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How long do you typically stay at "endgame" in an MMO?



  • Octagon7711Octagon7711 Member LegendaryPosts: 8,966
    I like quests so  DLC, or expansions mean the game continues for me.

    "We all do the best we can based on life experience, point of view, and our ability to believe in ourselves." - Naropa      "We don't see things as they are, we see them as we are."  SR Covey

  • AlbatroesAlbatroes Member LegendaryPosts: 7,161
    Po_gg said:
    Kyleran said:
    I think TSW was the turning point,  I realized quite early while leveling in Egypt trying to catch up to guildmates I was working towards an end game which only included raiding and I set aside theme parks for good.
    Leveling in TSW? You're confusing it with Legends mayhaps... :smiley:

    For the question, typically not long. I am and always was a journey player, endgame is the end of the game for me. When I'm there I just look around, get the content out of it, and leave.
    Even got kicked out of a guild once, maybe around 15 years ago, because I refused to powerlevel my character just so I could take my designated spot in the raid calendar faster... :smile: 
    I'm an explorer and adventurer right since the MUD era, and always made fun of the "living by the raid calendar, life starts at the level cap" players happily.

    Endgame treadmill is the dumbest concept in the genre, imo, but apparently it is the core gameplay for a lot of players, so most likely it will stay in the games.
    I'd like to say this fact doesn't affect me, however that is not exactly the case. Endgame focus made the "journey" part in games shorter and more streamlined over the years, so in that sense it does affect my gameplay afterall.
    Unfortunately I can't do anything about it, besides ignoring the fact, and enjoying the journey.
    I think he might've been referring to the old system's skill points or whatever.

    But I'm with both of you on not really seeing the point in wow's gear tredmill. When I first played in cata, it was alright enough to kill time plus I really liked bg pvp so that's what I ended up doing most of the time. Then when I tried to seriously raid probably towards MoP or so, I didn't really get why I was doing it. Now wow is to the point (or has been for a while) that the patch is the only thing that matters and you can skip raid tiers all together. That part bugs me because some of the raids are really well designed and even if you bust your arse to clear mythic, people will either say "so what?" or just buy clears (that's always been a thing though in any game, even in FFXI). 'Challenge' is fine and all, but the average gamer will only do something 'challenging' enough to clear it, not do it repetitively, which is the point of it. Right now, in wow-like games (wow, ffxiv, etc), you can calculate when ilvl increases and when old raids within the same expansion phase out, which is 'normal' for WoW players. I guess since I played FFXI for so long, I'm still used to expansions adding onto the things you do instead of funneling everyone into a patch even though I dont play it much anymore.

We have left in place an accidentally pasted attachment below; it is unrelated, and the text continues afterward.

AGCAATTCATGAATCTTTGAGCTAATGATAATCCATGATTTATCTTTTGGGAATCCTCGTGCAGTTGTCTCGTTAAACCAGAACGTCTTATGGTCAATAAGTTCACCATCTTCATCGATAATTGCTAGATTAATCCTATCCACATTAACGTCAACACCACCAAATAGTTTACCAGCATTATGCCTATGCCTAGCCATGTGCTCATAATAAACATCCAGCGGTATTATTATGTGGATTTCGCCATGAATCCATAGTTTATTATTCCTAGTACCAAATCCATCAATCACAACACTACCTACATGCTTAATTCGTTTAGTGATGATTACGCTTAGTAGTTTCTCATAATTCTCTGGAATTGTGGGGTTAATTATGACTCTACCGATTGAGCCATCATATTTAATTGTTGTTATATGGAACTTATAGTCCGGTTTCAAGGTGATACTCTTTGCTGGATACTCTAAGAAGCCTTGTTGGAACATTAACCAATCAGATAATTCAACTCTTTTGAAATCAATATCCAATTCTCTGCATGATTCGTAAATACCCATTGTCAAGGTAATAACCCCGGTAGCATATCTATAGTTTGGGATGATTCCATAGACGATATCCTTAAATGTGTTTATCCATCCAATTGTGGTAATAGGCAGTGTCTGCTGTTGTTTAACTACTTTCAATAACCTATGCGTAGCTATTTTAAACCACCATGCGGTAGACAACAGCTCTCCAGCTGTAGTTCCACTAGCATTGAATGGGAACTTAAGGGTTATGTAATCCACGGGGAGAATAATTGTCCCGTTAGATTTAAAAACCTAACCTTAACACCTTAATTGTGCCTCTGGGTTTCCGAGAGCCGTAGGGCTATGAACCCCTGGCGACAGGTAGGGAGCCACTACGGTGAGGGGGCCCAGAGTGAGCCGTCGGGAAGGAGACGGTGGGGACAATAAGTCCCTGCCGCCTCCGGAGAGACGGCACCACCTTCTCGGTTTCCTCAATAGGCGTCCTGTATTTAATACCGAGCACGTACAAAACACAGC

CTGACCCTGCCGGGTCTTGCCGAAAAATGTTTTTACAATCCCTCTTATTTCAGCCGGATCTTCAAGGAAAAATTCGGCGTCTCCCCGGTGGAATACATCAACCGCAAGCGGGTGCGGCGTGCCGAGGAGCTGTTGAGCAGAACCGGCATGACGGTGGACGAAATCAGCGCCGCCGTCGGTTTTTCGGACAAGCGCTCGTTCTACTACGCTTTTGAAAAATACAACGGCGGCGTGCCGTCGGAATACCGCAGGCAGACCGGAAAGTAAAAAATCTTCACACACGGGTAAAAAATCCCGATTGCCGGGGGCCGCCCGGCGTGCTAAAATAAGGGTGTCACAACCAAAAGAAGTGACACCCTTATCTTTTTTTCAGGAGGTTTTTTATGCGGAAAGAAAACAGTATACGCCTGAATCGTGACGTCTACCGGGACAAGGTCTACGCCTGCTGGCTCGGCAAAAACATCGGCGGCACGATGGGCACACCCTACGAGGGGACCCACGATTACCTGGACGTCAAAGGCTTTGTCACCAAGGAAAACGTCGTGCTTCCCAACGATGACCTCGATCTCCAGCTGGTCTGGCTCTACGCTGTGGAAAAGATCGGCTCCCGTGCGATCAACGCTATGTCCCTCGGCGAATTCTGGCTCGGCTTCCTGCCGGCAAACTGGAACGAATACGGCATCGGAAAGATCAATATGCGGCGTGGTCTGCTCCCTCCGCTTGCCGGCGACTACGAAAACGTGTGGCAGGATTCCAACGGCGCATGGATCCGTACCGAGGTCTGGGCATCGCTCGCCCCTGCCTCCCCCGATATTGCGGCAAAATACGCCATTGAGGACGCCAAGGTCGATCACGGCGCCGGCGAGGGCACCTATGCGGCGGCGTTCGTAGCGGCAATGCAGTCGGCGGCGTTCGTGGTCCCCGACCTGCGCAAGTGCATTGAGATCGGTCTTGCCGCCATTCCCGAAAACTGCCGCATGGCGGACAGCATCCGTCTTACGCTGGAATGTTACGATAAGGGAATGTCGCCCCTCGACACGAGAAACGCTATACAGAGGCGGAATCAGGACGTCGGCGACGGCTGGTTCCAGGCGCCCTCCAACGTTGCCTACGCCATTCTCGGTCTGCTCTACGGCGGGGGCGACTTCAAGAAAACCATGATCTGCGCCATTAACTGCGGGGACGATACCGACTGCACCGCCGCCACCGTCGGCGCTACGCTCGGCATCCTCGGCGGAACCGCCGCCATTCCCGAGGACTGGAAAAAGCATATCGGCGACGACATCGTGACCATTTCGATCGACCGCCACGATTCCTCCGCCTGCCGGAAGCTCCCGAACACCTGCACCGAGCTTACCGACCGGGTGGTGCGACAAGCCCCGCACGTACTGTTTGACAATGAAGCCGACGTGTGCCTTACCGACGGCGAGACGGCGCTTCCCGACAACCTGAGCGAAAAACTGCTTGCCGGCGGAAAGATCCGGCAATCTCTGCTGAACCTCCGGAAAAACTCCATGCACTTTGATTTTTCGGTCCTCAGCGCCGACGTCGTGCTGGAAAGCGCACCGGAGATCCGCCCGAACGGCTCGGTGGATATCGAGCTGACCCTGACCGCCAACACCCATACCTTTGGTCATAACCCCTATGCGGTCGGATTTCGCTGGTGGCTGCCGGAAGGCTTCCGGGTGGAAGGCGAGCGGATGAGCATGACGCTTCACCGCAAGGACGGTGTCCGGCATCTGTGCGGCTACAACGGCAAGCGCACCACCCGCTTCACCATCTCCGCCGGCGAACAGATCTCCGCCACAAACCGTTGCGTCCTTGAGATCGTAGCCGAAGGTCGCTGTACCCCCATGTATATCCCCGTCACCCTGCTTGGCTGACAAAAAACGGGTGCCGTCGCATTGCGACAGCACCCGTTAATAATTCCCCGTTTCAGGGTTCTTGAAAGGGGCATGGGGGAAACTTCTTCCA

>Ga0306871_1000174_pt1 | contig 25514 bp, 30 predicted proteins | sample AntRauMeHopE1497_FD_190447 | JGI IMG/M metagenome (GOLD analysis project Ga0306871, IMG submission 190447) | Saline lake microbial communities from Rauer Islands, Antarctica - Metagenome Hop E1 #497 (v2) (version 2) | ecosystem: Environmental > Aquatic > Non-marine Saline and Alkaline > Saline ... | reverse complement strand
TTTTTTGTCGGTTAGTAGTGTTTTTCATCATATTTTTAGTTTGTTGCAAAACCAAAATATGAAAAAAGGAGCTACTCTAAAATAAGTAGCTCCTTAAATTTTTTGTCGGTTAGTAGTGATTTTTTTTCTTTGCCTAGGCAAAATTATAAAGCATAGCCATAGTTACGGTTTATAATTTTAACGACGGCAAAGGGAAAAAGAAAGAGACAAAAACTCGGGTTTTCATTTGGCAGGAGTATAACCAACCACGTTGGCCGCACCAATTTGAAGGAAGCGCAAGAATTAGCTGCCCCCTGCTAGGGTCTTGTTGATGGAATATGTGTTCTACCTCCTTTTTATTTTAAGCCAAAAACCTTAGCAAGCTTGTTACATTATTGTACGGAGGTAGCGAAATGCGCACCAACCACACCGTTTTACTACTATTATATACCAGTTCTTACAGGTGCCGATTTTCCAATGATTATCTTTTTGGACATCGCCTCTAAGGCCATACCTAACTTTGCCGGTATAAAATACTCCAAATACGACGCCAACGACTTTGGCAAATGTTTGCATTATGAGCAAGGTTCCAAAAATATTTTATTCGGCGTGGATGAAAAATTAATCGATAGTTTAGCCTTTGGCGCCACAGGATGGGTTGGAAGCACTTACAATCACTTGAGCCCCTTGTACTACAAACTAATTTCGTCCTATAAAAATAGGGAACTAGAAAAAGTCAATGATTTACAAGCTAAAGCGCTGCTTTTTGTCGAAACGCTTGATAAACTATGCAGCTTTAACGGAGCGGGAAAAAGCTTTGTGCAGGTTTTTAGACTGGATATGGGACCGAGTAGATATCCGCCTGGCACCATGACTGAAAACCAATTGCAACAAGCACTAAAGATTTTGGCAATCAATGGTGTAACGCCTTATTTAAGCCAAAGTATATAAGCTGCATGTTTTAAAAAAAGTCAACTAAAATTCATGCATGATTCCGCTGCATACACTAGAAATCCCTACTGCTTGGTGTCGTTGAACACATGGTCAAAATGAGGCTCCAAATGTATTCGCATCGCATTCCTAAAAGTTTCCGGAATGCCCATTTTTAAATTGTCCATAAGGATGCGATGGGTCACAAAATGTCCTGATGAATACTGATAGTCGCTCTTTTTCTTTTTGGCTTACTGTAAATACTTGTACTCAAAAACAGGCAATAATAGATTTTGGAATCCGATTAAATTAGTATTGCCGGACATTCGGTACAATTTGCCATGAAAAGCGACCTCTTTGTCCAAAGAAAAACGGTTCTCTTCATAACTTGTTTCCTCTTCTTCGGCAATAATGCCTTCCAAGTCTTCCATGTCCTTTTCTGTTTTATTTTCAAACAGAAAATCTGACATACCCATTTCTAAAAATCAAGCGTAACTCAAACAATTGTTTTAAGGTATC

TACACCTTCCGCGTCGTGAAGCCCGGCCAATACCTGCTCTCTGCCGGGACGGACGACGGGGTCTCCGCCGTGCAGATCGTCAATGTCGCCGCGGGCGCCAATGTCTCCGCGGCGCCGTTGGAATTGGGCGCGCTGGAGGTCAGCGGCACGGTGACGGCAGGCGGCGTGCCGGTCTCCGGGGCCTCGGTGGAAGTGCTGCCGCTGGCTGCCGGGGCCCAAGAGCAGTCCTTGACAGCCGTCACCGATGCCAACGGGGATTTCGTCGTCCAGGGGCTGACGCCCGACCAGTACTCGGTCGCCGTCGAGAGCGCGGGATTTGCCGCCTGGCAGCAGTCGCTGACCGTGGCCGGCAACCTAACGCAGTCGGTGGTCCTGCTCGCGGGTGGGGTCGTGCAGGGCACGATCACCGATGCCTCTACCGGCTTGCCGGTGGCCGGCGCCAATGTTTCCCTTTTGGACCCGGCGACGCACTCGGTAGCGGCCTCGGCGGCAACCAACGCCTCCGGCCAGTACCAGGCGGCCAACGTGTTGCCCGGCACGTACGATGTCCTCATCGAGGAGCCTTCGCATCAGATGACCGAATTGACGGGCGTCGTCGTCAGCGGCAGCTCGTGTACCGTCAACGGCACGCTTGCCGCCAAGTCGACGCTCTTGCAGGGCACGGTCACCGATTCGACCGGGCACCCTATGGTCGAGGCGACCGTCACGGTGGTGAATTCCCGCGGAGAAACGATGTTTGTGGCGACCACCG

• AlBQuirkyAlBQuirky Member EpicPosts: 6,117
    Rarely ever. Considering I've reached "endgame" in only a few of MMOs, I don't have a lot of experience.

    The biggest factor is not the game play itself, but the players. I first reached "endgame" in Wizard101. But when my "friends" stopped playing, I had little reason log on.

    I reached "endgame" in WoW and continued playing because of the guild (thus players) I was in. When Cata hit and destroyed our "Druid Only" guild, I left. I refused to do "dailies" and raiding by itself was not a big draw for me.

    City of Heroes was similar to WoW. I had a great guild and played on an awesome server. There came a time, though, when things started falling apart. Known players became less frequent. Sometimes real world issues came up, sometimes it was just lost interest for a time. Again, the game play did not keep me logging in, the players did.

    Overall, I'm not a "treadmill player", and when I see through the shiny graphics and look at the game play, the illusion is dispelled. So in game friends are what make or break the "endgame" for me.

    - Al

    Personally the only modern MMORPG trend that annoys me is the idea that MMOs need to be designed in a way to attract people who don't actually like MMOs. Which to me makes about as much sense as someone trying to figure out a way to get vegetarians to eat at their steakhouse.

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